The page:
Steps & Pathways
A strong theme that emerged from our research was the breadth of Sociology, and the range of career options that studying it enables. Our participants valued the openness of Sociology in terms of the different directions in which they could take their degree. However, the downside to this was the sense of not knowing where to start when it came to thinking about career possibilities and employment plans.
Participants were aware that careers after Sociology and PolSoc went beyond the standardly cited (teaching, social work, further study), but were less sure what these were.
In this section we discuss in more depth the pathways to careers our alumni participants took and steps you can take as well as what to expect in the application process.
- where to get ideas
- dealing with rejection
- non-linear career paths
- how to progress once in employment
- A Sociology degree offers lots of freedom to pursue a wide-range of careers, but sometimes this can make it difficult to know where to start. Taking small steps will help you find a career path.
- Once you’ve decided what area might be interesting to you, apply widely; rejection is hard but know that eventually you will get something.
- Recruitment processes vary for different jobs; graduate schemes have the longest process. You can prepare for these with help from the Careers Service.Career paths aren’t straight, sometimes things don’t go to plan, an unexpected opportunity presents itself, or a change of direction is consciously decided.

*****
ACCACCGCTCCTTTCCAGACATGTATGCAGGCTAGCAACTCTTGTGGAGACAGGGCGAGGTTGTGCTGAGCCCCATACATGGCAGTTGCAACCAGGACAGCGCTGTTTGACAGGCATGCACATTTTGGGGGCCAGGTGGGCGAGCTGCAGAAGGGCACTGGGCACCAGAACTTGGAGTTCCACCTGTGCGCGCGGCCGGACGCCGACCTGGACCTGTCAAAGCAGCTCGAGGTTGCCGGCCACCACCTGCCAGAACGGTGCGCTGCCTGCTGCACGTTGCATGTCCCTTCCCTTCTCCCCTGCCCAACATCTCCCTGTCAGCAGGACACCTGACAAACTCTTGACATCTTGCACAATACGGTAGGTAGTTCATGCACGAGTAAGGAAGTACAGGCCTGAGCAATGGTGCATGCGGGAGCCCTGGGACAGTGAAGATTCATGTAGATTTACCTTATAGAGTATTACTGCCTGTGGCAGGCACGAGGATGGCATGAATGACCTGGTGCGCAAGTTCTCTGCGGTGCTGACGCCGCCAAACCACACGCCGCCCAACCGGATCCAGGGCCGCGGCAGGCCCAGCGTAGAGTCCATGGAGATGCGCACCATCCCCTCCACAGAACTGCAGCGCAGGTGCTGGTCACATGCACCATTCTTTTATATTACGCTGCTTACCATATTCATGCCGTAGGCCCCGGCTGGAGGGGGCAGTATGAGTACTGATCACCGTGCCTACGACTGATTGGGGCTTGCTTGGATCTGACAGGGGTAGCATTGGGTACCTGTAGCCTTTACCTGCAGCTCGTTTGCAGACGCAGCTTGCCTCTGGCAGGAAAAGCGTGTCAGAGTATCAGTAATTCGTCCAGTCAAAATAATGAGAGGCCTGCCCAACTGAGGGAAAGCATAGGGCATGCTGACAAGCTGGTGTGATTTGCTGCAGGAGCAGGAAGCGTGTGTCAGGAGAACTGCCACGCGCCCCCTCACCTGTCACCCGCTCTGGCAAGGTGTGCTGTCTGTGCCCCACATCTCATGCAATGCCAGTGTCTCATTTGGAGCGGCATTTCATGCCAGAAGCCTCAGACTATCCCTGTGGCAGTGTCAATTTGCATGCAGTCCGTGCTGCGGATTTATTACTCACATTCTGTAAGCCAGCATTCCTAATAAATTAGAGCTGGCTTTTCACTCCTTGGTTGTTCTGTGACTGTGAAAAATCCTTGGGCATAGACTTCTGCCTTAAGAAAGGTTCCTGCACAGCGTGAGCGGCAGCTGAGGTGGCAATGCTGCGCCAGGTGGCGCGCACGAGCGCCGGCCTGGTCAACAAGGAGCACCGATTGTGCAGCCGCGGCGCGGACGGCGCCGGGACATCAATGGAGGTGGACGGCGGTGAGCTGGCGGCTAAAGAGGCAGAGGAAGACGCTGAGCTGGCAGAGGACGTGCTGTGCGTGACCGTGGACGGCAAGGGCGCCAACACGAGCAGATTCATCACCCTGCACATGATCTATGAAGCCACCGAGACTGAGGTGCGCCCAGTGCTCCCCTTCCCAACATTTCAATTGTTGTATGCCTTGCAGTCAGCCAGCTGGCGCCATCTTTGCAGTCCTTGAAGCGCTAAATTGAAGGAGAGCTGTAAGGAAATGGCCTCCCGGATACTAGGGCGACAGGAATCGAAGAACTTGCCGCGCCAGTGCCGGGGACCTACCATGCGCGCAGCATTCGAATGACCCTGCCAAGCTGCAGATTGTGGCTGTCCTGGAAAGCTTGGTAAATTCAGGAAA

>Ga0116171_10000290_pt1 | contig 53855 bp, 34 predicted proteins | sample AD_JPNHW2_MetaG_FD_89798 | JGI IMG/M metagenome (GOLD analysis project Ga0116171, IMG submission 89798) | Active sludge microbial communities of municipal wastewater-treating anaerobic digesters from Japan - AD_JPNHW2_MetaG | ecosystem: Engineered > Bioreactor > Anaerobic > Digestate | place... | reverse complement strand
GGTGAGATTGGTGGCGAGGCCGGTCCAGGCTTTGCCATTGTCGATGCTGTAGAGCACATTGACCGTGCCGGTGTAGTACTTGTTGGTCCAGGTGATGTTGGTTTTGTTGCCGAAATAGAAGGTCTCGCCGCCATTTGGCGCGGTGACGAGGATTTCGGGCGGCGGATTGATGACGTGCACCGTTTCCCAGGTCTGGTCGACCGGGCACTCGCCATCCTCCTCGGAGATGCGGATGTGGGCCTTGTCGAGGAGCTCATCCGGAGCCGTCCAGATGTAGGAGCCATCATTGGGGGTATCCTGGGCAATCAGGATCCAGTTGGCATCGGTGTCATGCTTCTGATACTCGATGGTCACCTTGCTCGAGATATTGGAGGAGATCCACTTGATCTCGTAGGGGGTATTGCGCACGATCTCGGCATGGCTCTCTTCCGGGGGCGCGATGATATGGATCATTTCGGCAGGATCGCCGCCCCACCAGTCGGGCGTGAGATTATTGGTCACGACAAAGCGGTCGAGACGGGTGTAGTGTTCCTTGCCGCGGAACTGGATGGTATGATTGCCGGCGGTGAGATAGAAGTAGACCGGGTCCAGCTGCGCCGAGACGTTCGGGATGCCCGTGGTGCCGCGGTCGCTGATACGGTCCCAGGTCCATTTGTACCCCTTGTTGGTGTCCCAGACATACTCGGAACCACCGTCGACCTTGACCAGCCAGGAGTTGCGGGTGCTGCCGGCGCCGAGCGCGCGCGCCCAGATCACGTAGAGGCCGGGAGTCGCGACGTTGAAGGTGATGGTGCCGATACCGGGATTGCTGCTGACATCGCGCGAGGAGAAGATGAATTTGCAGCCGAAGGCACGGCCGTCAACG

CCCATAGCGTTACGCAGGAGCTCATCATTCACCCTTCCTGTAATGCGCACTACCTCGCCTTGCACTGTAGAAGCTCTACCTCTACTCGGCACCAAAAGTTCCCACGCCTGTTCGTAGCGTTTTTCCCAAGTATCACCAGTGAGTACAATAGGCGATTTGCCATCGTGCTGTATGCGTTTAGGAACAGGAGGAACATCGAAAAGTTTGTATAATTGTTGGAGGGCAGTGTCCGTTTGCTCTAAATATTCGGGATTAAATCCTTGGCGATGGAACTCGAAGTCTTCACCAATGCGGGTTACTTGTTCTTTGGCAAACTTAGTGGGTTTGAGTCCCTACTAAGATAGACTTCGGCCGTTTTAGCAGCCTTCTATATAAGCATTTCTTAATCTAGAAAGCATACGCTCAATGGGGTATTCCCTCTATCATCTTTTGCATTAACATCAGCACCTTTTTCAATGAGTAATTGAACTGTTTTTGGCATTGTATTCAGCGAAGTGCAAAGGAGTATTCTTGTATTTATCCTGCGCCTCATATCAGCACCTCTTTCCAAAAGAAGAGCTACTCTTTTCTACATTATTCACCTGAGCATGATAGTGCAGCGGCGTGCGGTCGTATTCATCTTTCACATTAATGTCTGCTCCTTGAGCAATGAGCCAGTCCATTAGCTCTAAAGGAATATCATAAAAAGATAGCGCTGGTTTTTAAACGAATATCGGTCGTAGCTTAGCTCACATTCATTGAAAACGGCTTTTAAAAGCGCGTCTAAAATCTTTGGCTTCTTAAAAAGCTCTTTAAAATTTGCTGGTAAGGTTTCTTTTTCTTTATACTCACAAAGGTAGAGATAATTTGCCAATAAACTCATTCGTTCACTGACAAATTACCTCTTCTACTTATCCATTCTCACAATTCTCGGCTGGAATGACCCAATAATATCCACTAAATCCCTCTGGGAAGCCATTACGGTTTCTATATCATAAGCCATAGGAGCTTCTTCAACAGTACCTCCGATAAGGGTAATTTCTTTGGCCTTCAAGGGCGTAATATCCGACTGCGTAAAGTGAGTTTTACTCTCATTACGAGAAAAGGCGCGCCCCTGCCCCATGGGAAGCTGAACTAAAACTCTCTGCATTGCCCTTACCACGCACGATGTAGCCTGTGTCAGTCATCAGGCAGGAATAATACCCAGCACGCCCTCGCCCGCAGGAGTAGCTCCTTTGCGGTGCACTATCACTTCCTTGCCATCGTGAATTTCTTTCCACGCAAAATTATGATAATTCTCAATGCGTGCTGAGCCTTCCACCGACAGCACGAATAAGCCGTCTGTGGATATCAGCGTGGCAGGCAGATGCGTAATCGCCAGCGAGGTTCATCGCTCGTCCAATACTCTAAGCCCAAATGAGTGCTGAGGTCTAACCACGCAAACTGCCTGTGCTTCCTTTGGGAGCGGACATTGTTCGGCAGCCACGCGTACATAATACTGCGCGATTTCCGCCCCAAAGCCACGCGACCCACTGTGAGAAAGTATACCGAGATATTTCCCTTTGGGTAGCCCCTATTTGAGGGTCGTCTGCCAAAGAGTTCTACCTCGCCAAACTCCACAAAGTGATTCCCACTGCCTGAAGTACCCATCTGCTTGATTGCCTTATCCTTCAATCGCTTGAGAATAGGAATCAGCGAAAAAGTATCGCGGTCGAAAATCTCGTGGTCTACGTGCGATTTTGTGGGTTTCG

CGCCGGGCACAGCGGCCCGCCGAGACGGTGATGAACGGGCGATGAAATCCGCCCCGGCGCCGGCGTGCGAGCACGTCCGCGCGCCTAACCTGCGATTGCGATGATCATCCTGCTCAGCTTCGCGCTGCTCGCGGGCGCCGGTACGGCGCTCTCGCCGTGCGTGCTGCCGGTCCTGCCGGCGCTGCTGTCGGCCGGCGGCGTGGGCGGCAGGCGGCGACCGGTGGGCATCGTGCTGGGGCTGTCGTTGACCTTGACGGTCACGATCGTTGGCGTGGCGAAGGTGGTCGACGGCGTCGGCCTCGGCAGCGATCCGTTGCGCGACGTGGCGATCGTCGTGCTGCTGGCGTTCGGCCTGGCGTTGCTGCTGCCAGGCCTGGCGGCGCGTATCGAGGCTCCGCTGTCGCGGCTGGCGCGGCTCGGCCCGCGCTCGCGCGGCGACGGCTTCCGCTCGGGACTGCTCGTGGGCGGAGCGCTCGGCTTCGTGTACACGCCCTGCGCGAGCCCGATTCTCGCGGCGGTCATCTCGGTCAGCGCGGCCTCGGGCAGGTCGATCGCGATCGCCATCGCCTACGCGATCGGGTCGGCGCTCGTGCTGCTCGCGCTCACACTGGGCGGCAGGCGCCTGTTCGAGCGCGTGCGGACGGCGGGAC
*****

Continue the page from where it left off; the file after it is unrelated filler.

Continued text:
- Starting a job doesn’t mean you will be stuck in it forever.
Freedom of Sociology and narrowing your options down
As we discussed here, our participants valued Sociology for the broad range of topics they could explore, the range of academic, practical and research skills they developed and the freedom to shape to pursue their own interests – especially through the dissertation research.
They often contrast this positively to degrees with more prescribed routes such as Law or Medicine. The freedom that Sociology enables was discussed very positively by our participants:
[A] lot of people you know do your medicine degree and you go and become a doctor. I didn’t know what my end goal was. And I think I felt Sociology would let me explore some options to figure that out and give me kind of the base set skills that everybody that comes out of university knows really well, as well as like pursuing my own interests. Which I very much did.”
However this also means that career pathways may not be straightforward, and it is not always be clear what steps to take to get to your goal.